Thursday, November 28, 2013

Happy Thanksgiving

Flaggler College
Every year the holiday season begins earlier and earlier and here in St. Augustine it’s no different.  We’ve been on a mooring in this beautiful city for the past week were fortunate to participate in the “Nights of Lights” celebration.  The city, businesses, and residents all go to great lengths to string over 2.5 million lights on every tree and building that they can. National Geographic twice named the event one of the 10 best holiday light shows in the world.  All at once, with thousands in the park counting down, the lights come on for the next month and a half. This is the 20th year for celebration and it’s a wonderful way to bring people together, stimulate business and make this already beautiful destination more so. 

We’ve had both beautiful days and challenging weather. Winds steady at 25 and the chop proved challenging for our little dink.  Nevertheless, we ventured in daily for walks with Murray, shopping, dining, and sightseeing. We motored about 5 miles in the dink (and about 70 years back in time) to Vilano Beach.  The 50’s vintage buildings reminded us of what Florida must have been like in that bygone era. 

Hanukkah and Thanksgiving are being celebrated aboard and our (small) turkey is roasting in the oven. Potatoes, squash, fresh green beans, and apple pie are also on the menu. A pot-luck on the dock may also be part of a progressive meal.  It’s all followed by either a long walk or a nap . . .

We have new friends including Vermonters Ken, Francie, and their dog Skipper who are sailing to the Bahamas on “Release.” We plan to leave Friday morning sailing along the Florida Coast on the outside when weather permits. Our destination is simply “south.”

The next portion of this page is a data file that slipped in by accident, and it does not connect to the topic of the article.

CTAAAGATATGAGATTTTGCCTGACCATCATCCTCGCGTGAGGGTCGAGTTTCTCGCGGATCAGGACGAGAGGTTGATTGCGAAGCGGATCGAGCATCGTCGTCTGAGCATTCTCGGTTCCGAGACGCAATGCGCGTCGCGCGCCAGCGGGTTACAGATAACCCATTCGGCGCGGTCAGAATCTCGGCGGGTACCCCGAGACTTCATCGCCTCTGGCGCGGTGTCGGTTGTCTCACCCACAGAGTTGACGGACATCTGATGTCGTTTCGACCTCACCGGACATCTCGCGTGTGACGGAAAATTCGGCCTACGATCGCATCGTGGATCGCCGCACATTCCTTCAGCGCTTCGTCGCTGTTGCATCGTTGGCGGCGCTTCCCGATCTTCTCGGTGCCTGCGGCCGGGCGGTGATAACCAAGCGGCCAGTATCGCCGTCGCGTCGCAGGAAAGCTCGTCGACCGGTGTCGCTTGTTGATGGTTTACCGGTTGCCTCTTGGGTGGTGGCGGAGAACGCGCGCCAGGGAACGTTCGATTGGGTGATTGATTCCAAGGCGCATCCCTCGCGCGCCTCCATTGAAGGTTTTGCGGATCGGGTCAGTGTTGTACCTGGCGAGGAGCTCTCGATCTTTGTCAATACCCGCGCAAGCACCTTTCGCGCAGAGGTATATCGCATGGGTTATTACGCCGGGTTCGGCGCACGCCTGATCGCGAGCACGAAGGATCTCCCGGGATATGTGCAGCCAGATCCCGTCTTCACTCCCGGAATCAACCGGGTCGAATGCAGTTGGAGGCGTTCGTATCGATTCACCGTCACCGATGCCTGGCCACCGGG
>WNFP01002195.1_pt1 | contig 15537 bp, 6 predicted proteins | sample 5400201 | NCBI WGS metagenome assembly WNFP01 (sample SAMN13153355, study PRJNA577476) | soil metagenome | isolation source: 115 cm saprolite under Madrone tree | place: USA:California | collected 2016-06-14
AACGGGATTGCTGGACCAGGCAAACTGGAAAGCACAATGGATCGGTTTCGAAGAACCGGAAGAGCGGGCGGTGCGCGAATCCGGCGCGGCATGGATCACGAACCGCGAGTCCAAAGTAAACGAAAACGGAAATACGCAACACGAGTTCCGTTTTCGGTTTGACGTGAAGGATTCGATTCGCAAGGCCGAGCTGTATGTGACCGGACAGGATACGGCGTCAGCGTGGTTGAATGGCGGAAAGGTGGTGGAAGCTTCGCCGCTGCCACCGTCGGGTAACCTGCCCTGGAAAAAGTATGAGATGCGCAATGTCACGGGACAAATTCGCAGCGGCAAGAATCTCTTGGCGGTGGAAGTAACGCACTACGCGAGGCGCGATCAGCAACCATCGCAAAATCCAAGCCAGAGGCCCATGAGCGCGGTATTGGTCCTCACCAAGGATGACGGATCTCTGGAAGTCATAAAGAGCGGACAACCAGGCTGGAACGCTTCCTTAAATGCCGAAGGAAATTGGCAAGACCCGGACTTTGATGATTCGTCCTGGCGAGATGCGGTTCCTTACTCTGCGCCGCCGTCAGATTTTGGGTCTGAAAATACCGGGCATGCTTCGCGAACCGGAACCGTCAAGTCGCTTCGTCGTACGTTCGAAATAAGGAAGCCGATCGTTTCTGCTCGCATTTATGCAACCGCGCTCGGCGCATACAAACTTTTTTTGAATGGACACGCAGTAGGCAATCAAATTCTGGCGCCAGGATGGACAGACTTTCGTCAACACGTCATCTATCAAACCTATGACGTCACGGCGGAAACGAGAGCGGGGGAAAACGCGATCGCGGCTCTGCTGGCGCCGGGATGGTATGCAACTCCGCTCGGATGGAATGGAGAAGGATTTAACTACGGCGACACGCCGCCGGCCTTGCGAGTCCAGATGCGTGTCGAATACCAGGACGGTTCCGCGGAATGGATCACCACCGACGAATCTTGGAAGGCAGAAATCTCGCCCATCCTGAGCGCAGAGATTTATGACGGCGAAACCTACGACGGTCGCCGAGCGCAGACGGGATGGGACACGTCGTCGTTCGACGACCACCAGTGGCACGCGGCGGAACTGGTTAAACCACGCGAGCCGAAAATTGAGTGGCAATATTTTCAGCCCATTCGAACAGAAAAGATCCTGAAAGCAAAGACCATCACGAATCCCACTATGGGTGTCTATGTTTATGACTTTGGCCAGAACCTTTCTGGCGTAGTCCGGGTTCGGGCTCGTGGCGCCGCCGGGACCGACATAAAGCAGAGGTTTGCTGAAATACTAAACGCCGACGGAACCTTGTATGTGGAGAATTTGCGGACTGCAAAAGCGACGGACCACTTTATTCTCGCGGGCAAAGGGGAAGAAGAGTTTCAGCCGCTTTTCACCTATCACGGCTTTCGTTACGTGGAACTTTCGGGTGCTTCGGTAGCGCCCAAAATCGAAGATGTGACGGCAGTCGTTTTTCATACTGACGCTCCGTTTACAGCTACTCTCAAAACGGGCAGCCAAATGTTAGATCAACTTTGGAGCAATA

Wednesday, November 20, 2013

Fernandina Beach, Florida

Leaving Beaufort, we moved south along the Beaufort River and Parris Island.  The extensive Marine training facility there graduates 20,000 marines a year. While Beaufort is clearly influenced by the presence of this base, there is far more to this community with its roots in the old South, farming, fishing, slave trade, and shipping.  We strolled the streets admiring the historic homes that have been beautifully preserved and imagining life in an enormous antebellum mansion.  Beaufort revitalized its waterfront with a beautiful park, restaurants, and shops.  Public access has been preserved in a town whose history was dominated by a class system that enriched a few and enslaved many.

The trip down the Beaufort River ended in Port Royal Sound at Hilton Head where we popped out for our outside run down the Georgia coast.  The winds were light requiring us to run the engine (aka Perkins) for 6 hours.  Then the winds freshened and we were able to set full sail for the remainder of the overnight journey.  Vice Captain Kay was slightly cranky when tacking added an additional 8 or so hours to the trip. Murray wasn’t that thrilled either since he couldn’t get to shore for about 36 hours. At sunrise, we were passing Jekyll Island and made the turn into St. Mary’s Sound with Georgia is on the starboard side and Florida on the port.  The forecast called for a gale powered by a cold front scheduled to arrive on Tuesday.  We anchored off of Fernandina Beach for one night and then decided to move to the dock at the marina and weather the nor’easter there.  While winds were high and temps low (still in the 60’s) we explored town and found it to be a gem.

Atalanta At Anchor
Main Street
Fernandina Beach, despite being surrounded by a commercial port and a paper mill, is a beautiful little village with lots of interesting shops, fine restaurants, and good marine services.  When the first railroad ran cross-state in 1850, it began in Fernandina Beach.